In the Face of Persecution, Jews’ Greatest Obligation Is to Keep Living as Jews

Nov. 27 2018

On November 3—just one week after the massacre at the Tree of Life synagogue in Pittsburgh—John Podhoretz’s younger daughter celebrated her bat mitzvah. He addressed the following reflections to her on the occasion:

The haftarah you read today, from the book of Kings, is about a struggle over King David’s inheritance. It concludes with [his wife] Bathsheba speaking the words “May my Lord King David live forever.” What Bathsheba meant was that David’s line should live forever, that the Jewish people should live forever. After the unspeakable event . . . at Pittsburgh’s Tree of Life Synagogue, it is an obligation upon you and upon us to do what we can, every one of us, to make sure Bathsheba’s wish is fulfilled.

The theologian Emil Fackenheim said Auschwitz had required this of us—that we were not allowed to grant Hitler any posthumous victories. He called it the Commandment of Auschwitz. It is also the Commandment of the Tree of Life. The monster who slaughtered and wounded all those people wanted to kill Jews for being Jews. “All Jews must die,” he shouted as he murdered them.

The parashah from the Torah you read today is about the very first Jews. It begins with the death of Sarah and proceeds to tell of the death of her husband, Abraham. So here is my charge to you: if you want to make [the Pittsburg shooter’s] words turn to ash, follow in the footsteps of Abraham and Sarah. Live as a Jew. Have Jewish children. Try as your mother and I have with you and your sister and your brother to teach those children how to live as Jews so that they can teach their children, and their children can teach theirs, and theirs and theirs and theirs and theirs—until it is 3,600 years from now and there are still Jews on this earth just as there were 3,600 years ago when Abraham and Sarah breathed their last.

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More about: Abraham, Anti-Semitism, Emile Fackenheim, Hebrew Bible, King David, Religion & Holidays, Sarah

“Ending the War in Yemen” Would Lead to More Bloodshed and Threaten Global Trade

Dec. 13 2018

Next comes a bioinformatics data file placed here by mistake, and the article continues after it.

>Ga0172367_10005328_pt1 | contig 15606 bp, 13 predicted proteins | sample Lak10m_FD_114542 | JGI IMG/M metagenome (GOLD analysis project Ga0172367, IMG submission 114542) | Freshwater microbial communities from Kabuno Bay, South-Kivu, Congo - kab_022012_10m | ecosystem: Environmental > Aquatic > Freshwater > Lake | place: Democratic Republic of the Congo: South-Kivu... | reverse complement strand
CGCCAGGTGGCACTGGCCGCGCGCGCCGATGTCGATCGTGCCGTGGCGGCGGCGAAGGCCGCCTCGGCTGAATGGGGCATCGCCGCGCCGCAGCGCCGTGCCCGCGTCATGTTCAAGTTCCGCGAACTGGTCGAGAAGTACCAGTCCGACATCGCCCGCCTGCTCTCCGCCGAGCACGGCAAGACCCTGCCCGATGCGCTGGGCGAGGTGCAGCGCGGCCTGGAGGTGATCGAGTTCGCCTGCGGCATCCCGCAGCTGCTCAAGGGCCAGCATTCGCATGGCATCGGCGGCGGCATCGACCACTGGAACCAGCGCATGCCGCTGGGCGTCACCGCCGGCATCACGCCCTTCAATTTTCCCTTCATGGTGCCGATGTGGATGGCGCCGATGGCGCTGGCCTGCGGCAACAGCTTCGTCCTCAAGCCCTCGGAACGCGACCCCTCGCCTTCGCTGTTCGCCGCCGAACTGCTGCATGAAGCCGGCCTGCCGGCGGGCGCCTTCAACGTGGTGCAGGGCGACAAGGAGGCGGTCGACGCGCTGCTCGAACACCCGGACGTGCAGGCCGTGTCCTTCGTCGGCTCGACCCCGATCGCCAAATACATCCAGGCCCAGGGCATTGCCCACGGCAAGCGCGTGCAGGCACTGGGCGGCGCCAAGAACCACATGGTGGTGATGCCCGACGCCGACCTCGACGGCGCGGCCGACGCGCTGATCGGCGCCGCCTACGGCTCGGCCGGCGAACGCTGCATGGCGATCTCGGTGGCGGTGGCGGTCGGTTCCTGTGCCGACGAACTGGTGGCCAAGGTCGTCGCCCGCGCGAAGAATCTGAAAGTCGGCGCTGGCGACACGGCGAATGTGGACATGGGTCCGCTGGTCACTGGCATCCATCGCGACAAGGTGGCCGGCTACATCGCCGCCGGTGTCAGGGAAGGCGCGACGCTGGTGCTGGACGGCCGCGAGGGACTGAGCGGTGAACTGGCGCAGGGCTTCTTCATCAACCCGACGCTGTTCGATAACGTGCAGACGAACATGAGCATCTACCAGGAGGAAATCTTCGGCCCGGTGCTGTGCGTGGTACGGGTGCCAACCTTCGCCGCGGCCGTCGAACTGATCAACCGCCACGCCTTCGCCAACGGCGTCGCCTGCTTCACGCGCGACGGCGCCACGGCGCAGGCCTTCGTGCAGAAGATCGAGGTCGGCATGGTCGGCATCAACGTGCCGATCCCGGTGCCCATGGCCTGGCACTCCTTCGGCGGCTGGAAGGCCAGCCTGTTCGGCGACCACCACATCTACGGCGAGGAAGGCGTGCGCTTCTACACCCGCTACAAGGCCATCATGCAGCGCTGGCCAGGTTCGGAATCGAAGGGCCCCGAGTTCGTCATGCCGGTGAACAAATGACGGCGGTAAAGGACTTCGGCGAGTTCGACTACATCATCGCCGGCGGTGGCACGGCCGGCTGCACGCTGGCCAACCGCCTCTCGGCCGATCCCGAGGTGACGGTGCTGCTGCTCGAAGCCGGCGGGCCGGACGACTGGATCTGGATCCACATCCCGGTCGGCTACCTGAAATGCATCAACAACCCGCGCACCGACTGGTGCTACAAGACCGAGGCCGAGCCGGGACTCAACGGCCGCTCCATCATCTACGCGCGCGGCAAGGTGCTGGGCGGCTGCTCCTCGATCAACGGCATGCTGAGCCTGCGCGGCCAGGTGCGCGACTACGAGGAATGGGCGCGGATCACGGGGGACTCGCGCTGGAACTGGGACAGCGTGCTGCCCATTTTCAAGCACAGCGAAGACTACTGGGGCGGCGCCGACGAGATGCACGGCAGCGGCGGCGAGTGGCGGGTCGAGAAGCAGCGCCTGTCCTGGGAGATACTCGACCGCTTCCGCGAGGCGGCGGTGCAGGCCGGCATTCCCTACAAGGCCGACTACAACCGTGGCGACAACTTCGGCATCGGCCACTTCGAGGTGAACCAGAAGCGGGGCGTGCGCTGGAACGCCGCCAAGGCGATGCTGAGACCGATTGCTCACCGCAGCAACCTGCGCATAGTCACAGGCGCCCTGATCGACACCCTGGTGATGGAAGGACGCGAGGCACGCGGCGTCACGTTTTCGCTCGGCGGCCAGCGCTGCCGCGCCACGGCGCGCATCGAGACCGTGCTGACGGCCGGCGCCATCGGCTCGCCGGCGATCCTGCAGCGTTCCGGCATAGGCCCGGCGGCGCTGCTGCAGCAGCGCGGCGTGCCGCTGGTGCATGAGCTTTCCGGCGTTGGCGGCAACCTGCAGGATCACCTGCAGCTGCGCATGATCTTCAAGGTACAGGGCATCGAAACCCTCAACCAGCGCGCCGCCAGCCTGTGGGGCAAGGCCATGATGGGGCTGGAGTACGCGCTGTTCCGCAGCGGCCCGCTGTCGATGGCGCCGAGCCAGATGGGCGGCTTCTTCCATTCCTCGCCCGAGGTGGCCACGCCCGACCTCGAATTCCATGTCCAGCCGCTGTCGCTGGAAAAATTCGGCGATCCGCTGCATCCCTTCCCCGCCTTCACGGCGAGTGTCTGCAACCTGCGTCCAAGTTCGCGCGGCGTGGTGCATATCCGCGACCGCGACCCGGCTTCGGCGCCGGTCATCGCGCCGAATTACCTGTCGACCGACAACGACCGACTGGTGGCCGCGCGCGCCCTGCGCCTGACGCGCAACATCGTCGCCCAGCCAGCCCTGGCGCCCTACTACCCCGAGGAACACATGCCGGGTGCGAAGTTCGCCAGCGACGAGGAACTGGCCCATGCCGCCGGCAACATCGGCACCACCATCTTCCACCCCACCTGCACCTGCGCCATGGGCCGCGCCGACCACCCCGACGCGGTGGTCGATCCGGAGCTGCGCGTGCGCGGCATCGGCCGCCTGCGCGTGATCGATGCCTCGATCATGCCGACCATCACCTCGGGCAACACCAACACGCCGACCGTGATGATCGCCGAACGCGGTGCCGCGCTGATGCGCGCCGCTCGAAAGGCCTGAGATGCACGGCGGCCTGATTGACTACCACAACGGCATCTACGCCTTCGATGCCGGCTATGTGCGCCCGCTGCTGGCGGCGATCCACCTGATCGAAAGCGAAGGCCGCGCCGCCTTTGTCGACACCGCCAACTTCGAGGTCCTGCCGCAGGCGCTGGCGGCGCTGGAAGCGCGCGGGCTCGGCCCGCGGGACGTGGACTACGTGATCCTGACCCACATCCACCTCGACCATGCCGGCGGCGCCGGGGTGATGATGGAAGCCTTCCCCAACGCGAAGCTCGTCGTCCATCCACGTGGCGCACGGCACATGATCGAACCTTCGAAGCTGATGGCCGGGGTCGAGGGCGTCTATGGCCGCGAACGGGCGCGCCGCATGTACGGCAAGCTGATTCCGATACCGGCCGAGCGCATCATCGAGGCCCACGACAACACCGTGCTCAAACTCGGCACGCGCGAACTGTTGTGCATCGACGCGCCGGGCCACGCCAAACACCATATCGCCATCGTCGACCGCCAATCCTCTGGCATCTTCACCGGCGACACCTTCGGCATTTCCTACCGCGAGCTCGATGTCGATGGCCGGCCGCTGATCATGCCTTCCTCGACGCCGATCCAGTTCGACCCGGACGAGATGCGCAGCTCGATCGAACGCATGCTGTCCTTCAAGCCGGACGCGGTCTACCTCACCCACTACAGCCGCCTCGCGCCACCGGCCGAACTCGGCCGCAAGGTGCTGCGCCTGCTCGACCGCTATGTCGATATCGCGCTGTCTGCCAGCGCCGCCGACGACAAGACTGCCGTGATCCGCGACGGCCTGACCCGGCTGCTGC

A bipartisan movement is afloat in Congress to end American support for the Saudi-led coalition currently fighting the Iran-backed Houthi rebels in Yemen. With frustration at Riyadh over the killing of Jamal Khashoggi, reports of impending famine and a cholera outbreak in Yemen, and mounting casualties, Congress could go so far as to cut all funding for U.S. involvement in the war. But to do so would be a grave mistake, argues Mohammed Khalid Alyahya:

Unfortunately, calls to “stop the Yemen war,” though morally satisfying, are fundamentally misguided. . . . A precipitous disengagement by the Saudi-led coalition . . . would have calamitous consequences for Yemen, the Middle East, and the world at large. The urgency to end the war reduces that conflict, and its drivers, to a morality play, with the coalition of Arab states cast as the bloodthirsty villain killing and starving Yemeni civilians. The assumption seems to be that if the coalition’s military operations are brought to a halt, all will be well in Yemen. . . .

[But] if the Saudi-led coalition were to cease operations, Iran’s long arm, the Houthis, would march on areas [previously controlled by the Yemeni government] and exact a bloody toll on the populations of such cities as Aden and Marib with the same ruthlessness with which they [treated] Sanaa and Taiz during the past three years. The rebels have ruled Sanaa, kidnapping, executing, disappearing, systematically torturing, and assassinating detractors. In Taiz, they fire mortars indiscriminately at the civilian population and snipers shoot at children to force residents into submission.

[Moreover], an abrupt termination of the war would leave Iran in control of Yemen [and] deal a serious blow to the global economy. Iran would have the ability to obstruct trade and oil flows from both the Strait of Hormuz and the Bab el-Mandeb strait. . . . About 24 percent of the world’s petroleum and petroleum products passes through these two waterways, and Iran already has the capability to disrupt oil flows from Hormuz and threatened to do so this year. Should Iran acquire that capability in Bab el-Mandeb by establishing a foothold in the Gulf of Aden, even if it chose not to utilize this capability oil prices and insurance costs would surge.

Allowing Tehran to control two of the most strategic choke points for the global energy market is simply not an option for the international community. There is every reason to believe that Iran would launch attacks on maritime traffic. The Houthis have mounted multiple attacks on commercial and military vessels over the past several years, and Iran has supplied its Yemeni proxy with drone boats, conventional aerial drones, and ballistic missiles.

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More about: Iran, Oil, Politics & Current Affairs, Saudi Arabia, U.S. Foreign policy, Yemen